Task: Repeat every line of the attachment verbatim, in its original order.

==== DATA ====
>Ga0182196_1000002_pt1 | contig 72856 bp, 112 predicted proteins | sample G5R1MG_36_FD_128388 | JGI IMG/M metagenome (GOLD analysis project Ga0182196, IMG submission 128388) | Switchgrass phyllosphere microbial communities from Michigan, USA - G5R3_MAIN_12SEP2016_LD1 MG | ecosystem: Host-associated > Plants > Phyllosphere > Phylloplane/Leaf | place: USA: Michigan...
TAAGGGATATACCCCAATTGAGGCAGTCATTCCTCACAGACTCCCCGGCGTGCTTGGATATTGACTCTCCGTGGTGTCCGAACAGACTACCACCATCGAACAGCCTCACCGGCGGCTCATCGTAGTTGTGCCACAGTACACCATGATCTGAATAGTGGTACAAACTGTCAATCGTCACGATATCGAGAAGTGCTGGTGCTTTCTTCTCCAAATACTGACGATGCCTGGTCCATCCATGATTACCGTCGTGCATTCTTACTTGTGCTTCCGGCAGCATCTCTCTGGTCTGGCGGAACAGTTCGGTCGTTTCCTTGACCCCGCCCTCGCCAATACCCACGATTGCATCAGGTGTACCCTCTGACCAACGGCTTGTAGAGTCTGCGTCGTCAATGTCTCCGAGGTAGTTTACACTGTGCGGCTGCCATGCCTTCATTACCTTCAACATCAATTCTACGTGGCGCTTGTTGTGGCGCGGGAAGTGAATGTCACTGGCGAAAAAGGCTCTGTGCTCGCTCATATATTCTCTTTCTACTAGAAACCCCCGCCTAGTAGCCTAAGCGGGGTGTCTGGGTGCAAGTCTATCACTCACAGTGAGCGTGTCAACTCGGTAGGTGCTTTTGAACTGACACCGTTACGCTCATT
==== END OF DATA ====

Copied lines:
>Ga0182196_1000002_pt1 | contig 72856 bp, 112 predicted proteins | sample G5R1MG_36_FD_128388 | JGI IMG/M metagenome (GOLD analysis project Ga0182196, IMG submission 128388) | Switchgrass phyllosphere microbial communities from Michigan, USA - G5R3_MAIN_12SEP2016_LD1 MG | ecosystem: Host-associated > Plants > Phyllosphere > Phylloplane/Leaf | place: USA: Michigan...
TAAGGGATATACCCCAATTGAGGCAGTCATTCCTCACAGACTCCCCGGCGTGCTTGGATATTGACTCTCCGTGGTGTCCGAACAGACTACCACCATCGAACAGCCTCACCGGCGGCTCATCGTAGTTGTGCCACAGTACACCATGATCTGAATAGTGGTACAAACTGTCAATCGTCACGATATCGAGAAGTGCTGGTGCTTTCTTCTCCAAATACTGACGATGCCTGGTCCATCCATGATTACCGTCGTGCATTCTTACTTGTGCTTCCGGCAGCATCTCTCTGGTCTGGCGGAACAGTTCGGTCGTTTCCTTGACCCCGCCCTCGCCAATACCCACGATTGCATCAGGTGTACCCTCTGACCAACGGCTTGTAGAGTCTGCGTCGTCAATGTCTCCGAGGTAGTTTACACTGTGCGGCTGCCATGCCTTCATTACCTTCAACATCAATTCTACGTGGCGCTTGTTGTGGCGCGGGAAGTGAATGTCACTGGCGAAAAAGGCTCTGTGCTCGCTCATATATTCTCTTTCTACTAGAAACCCCCGCCTAGTAGCCTAAGCGGGGTGTCTGGGTGCAAGTCTATCACTCACAGTGAGCGTGTCAACTCGGTAGGTGCTTTTGAACTGACACCGTTACGCTCATT